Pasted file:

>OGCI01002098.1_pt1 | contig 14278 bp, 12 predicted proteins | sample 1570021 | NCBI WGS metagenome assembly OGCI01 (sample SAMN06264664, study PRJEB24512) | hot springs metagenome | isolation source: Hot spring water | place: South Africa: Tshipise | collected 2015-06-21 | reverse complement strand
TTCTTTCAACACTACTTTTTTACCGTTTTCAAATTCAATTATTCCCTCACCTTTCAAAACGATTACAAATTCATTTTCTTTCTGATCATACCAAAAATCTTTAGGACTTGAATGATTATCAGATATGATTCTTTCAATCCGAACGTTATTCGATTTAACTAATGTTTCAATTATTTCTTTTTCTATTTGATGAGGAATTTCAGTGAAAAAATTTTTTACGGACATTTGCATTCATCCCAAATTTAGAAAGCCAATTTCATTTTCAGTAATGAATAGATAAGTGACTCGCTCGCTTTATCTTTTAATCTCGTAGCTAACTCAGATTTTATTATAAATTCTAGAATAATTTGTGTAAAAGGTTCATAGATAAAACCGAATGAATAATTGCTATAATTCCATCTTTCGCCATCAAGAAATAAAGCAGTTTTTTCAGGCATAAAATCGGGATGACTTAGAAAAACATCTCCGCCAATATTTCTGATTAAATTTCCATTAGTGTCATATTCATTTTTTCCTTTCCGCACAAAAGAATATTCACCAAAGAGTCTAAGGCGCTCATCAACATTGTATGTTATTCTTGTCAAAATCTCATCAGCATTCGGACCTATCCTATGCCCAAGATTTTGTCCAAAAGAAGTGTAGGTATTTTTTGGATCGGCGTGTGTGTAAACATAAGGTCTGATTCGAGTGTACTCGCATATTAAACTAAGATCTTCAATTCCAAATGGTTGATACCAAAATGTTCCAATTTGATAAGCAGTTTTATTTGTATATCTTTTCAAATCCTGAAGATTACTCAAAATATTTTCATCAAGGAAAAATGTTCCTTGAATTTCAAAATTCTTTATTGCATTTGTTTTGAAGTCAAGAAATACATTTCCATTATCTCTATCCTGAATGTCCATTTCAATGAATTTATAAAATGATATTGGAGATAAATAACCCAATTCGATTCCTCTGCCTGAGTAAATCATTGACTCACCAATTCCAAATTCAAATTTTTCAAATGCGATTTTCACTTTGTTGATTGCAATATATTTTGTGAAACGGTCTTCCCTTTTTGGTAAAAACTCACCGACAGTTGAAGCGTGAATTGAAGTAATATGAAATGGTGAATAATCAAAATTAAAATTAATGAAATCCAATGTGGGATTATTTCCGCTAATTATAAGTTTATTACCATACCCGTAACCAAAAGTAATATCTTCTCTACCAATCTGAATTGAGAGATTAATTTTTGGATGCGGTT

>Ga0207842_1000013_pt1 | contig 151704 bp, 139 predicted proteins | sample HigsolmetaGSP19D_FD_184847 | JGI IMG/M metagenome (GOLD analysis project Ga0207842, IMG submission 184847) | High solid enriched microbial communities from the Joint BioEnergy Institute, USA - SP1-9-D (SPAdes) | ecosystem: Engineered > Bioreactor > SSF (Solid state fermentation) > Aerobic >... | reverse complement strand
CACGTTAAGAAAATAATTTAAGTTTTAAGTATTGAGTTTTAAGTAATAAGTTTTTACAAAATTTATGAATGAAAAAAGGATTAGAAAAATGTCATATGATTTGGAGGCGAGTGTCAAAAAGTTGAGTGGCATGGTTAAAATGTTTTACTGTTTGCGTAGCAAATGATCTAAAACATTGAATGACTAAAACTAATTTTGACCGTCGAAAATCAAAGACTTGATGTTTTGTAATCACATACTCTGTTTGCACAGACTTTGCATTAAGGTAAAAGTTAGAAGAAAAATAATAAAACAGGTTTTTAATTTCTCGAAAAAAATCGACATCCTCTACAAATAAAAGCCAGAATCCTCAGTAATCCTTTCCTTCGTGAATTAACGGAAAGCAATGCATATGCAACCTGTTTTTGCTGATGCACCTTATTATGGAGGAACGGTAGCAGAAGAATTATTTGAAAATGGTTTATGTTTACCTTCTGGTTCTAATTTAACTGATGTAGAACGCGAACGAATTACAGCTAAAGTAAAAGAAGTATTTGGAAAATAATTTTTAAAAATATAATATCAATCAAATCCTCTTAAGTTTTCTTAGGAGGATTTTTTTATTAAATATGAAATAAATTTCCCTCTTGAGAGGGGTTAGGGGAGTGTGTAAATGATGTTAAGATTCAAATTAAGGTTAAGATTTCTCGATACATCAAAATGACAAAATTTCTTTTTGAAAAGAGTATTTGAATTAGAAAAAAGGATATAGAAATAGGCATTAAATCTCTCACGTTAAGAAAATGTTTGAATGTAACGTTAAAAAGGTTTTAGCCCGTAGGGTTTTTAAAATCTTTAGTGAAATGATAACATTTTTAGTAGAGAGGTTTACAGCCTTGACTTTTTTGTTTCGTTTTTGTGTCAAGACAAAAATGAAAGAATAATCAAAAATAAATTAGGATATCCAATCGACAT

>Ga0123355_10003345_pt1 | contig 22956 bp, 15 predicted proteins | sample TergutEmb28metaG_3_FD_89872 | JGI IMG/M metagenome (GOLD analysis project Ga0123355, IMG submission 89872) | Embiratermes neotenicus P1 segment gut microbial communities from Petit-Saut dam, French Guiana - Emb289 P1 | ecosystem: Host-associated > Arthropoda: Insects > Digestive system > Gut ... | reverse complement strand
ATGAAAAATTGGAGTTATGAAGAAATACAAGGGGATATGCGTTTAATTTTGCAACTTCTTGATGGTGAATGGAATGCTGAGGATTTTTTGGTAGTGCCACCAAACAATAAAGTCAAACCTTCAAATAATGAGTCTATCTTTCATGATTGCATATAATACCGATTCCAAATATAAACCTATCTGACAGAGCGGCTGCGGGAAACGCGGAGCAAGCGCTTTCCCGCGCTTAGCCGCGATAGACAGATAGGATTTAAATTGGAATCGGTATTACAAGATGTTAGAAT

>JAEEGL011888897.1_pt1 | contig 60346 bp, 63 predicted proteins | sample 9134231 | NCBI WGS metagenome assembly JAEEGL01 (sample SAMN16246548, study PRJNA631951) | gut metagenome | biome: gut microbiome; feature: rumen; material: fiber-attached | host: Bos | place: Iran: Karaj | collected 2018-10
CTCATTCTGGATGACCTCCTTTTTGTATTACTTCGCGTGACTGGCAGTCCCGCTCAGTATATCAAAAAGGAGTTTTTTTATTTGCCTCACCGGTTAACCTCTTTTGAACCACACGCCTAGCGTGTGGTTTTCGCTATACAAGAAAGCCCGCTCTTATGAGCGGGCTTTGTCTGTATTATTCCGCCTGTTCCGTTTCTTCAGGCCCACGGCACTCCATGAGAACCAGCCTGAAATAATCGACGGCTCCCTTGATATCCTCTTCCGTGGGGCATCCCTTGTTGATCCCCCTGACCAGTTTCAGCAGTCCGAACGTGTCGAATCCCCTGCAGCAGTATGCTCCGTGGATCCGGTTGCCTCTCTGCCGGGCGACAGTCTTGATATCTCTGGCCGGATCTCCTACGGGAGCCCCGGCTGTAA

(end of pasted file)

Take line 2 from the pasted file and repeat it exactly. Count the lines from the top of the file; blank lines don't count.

TTCTTTCAACACTACTTTTTTACCGTTTTCAAATTCAATTATTCCCTCACCTTTCAAAACGATTACAAATTCATTTTCTTTCTGATCATACCAAAAATCTTTAGGACTTGAATGATTATCAGATATGATTCTTTCAATCCGAACGTTATTCGATTTAACTAATGTTTCAATTATTTCTTTTTCTATTTGATGAGGAATTTCAGTGAAAAAATTTTTTACGGACATTTGCATTCATCCCAAATTTAGAAAGCCAATTTCATTTTCAGTAATGAATAGATAAGTGACTCGCTCGCTTTATCTTTTAATCTCGTAGCTAACTCAGATTTTATTATAAATTCTAGAATAATTTGTGTAAAAGGTTCATAGATAAAACCGAATGAATAATTGCTATAATTCCATCTTTCGCCATCAAGAAATAAAGCAGTTTTTTCAGGCATAAAATCGGGATGACTTAGAAAAACATCTCCGCCAATATTTCTGATTAAATTTCCATTAGTGTCATATTCATTTTTTCCTTTCCGCACAAAAGAATATTCACCAAAGAGTCTAAGGCGCTCATCAACATTGTATGTTATTCTTGTCAAAATCTCATCAGCATTCGGACCTATCCTATGCCCAAGATTTTGTCCAAAAGAAGTGTAGGTATTTTTTGGATCGGCGTGTGTGTAAACATAAGGTCTGATTCGAGTGTACTCGCATATTAAACTAAGATCTTCAATTCCAAATGGTTGATACCAAAATGTTCCAATTTGATAAGCAGTTTTATTTGTATATCTTTTCAAATCCTGAAGATTACTCAAAATATTTTCATCAAGGAAAAATGTTCCTTGAATTTCAAAATTCTTTATTGCATTTGTTTTGAAGTCAAGAAATACATTTCCATTATCTCTATCCTGAATGTCCATTTCAATGAATTTATAAAATGATATTGGAGATAAATAACCCAATTCGATTCCTCTGCCTGAGTAAATCATTGACTCACCAATTCCAAATTCAAATTTTTCAAATGCGATTTTCACTTTGTTGATTGCAATATATTTTGTGAAACGGTCTTCCCTTTTTGGTAAAAACTCACCGACAGTTGAAGCGTGAATTGAAGTAATATGAAATGGTGAATAATCAAAATTAAAATTAATGAAATCCAATGTGGGATTATTTCCGCTAATTATAAGTTTATTACCATACCCGTAACCAAAAGTAATATCTTCTCTACCAATCTGAATTGAGAGATTAATTTTTGGATGCGGTT